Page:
Picks and Pans Review: Oscar Warm-up? the Toronto Film Festival

UPDATED 09/25/2006 at 01:00 AM EDT Originally published 09/25/2006 at 01:00 AM EDT

>Every fall Hollywood uses the Toronto Film Festival (Sept. 7-16) as a launching pad for movies it hopes will fly high come awards time. Here is Leah Rozen's guide to festival hits—and misses

SECOND TIME AROUND If you saw Capote last year, expect to experience déjà vu with Infamous. Like the previous, Oscar-nominated film, it reveals how novelist Truman Capote came to write his nonfiction masterpiece In Cold Blood. Here, British actor Toby Jones plays an impish Capote and Sandra Bullock is impressive as his pal Harper Lee. And it's pretty good—just not quite as good as the 2005 version. Opens Oct. 13.

DON'T MAKE US SAY IT AGAIN Borat: Cultural Learnings of America for Make Benefit Glorious Nation of Kazakhstan is the pause-for-breath title of an outrageously rude and crude comedy starring English funnyman Sacha Baron Cohen (of HBO's Da Ali G Show). The laughs never stop as his character, a TV reporter from Kazakhstan, travels across the U.S. in hopes of meeting Pamela Anderson. Borat arrives Nov. 3.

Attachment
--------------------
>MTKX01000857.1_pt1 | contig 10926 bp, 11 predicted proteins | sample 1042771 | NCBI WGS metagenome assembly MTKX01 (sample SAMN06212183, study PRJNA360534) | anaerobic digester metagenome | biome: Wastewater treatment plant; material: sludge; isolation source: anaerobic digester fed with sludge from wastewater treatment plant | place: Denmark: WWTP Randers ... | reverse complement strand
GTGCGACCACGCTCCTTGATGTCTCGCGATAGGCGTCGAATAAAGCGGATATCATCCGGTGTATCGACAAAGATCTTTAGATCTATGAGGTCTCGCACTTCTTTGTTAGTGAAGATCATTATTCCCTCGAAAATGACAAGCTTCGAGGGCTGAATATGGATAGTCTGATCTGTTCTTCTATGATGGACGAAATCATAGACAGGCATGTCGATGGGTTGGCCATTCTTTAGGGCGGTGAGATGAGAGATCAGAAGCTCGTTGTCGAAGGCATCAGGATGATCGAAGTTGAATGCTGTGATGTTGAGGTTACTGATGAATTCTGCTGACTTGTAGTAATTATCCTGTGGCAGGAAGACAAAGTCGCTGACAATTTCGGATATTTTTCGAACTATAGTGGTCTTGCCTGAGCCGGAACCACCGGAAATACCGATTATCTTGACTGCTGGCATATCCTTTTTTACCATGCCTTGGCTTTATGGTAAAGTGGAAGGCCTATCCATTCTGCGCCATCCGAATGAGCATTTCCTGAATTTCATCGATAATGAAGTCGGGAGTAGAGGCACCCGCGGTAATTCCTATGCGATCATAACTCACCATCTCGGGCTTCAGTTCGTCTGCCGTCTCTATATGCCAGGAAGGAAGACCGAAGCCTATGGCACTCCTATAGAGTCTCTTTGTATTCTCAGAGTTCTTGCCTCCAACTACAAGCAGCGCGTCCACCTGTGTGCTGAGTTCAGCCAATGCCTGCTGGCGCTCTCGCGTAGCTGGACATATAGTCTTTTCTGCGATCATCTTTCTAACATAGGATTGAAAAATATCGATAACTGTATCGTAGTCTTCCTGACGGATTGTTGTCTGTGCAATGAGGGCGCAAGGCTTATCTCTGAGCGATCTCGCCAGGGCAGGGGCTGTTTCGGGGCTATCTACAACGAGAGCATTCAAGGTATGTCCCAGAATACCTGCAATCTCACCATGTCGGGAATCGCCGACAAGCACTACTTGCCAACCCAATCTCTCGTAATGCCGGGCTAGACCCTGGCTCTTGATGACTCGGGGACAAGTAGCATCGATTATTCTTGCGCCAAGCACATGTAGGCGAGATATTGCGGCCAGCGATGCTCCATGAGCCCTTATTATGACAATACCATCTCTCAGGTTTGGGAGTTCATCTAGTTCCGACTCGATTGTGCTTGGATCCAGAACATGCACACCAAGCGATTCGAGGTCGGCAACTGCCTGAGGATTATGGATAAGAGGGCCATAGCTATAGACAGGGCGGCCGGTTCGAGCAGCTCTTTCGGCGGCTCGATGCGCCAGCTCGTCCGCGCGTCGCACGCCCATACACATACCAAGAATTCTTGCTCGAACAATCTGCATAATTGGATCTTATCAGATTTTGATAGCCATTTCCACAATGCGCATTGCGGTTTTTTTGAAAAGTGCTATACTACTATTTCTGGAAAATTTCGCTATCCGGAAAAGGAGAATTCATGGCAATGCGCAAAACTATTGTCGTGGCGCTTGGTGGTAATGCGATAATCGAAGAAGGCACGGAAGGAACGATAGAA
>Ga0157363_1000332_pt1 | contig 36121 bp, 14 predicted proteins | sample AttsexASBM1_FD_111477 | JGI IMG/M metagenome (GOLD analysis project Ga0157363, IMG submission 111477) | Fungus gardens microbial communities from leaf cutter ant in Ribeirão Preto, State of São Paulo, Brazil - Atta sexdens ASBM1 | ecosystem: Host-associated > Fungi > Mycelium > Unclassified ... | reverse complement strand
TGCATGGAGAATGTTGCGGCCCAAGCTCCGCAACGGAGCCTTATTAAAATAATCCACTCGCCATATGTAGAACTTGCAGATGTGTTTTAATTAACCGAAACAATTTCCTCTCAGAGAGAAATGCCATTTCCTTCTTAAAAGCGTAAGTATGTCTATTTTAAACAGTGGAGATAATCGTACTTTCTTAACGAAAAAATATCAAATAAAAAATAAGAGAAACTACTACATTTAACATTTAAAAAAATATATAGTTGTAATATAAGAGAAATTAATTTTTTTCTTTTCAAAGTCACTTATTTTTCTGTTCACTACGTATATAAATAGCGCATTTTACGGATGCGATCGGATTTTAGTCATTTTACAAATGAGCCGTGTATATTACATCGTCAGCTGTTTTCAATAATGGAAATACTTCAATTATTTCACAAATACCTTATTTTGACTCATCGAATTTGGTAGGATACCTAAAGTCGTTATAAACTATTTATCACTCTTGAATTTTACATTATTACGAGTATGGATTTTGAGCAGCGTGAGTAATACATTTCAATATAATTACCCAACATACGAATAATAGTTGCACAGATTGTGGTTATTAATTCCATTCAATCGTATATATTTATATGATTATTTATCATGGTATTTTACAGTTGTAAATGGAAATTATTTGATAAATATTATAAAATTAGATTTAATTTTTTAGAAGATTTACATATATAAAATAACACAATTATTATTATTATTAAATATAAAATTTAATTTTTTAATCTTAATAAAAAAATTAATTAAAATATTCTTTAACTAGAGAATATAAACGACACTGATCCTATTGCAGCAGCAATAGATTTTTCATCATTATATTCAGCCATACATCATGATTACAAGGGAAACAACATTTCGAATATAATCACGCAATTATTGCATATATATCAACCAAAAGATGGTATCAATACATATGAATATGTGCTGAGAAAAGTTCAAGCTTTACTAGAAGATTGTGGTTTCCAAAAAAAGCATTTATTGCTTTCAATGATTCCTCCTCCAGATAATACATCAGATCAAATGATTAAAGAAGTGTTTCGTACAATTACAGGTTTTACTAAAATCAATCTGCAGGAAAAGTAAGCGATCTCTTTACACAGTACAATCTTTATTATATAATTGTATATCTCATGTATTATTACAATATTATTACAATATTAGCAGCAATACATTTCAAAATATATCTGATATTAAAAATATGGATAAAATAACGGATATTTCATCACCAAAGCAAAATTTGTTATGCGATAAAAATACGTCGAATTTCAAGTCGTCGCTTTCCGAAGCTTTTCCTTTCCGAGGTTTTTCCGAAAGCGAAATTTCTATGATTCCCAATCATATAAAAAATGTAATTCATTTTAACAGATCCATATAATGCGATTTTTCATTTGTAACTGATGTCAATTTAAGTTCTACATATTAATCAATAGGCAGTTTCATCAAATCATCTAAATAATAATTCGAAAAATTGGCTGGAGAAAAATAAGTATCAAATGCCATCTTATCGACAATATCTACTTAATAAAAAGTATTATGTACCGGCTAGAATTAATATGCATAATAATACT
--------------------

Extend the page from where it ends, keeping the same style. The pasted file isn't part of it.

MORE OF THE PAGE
NOTHING TO CROWE ABOUT The last time Russell Crowe and director Ridley Scott teamed, they made the Oscar-winning Gladiator. Together again for A Good Year, the result is a fluffy comedy about an Englishman who inherits a French villa and vineyard. It's palatable plonk in a fancy bottle. Year uncorks Nov. 10.

PAGING OSCAR For Your Consideration, a hilarious comedy from director Christopher Guest (Best in Show), centers on actors caught up in Oscar hype. But Catherine O'Hara is so spot-on as a pathetic hopeful—wait until you see her character's post-facelift look—that she actually deserves consideration come nomination time. Starts Nov. 17.

OUT OF AFRICA Political unrest in Africa provides the focus of the inspiring Catch a Fire and energetic The Last King of Scotland. Derek Luke gives a powerful performance in the first, playing a real-life South African driven to battle apartheid after being falsely arrested. In King, Forest Whitaker cuts loose in a mesmerizing turn as Ugandan despot Idi Amin. Fire is due Oct. 27; King, Sept. 27.

To see more of your favorite celebs at the film fest, go to www.people.com/toronto

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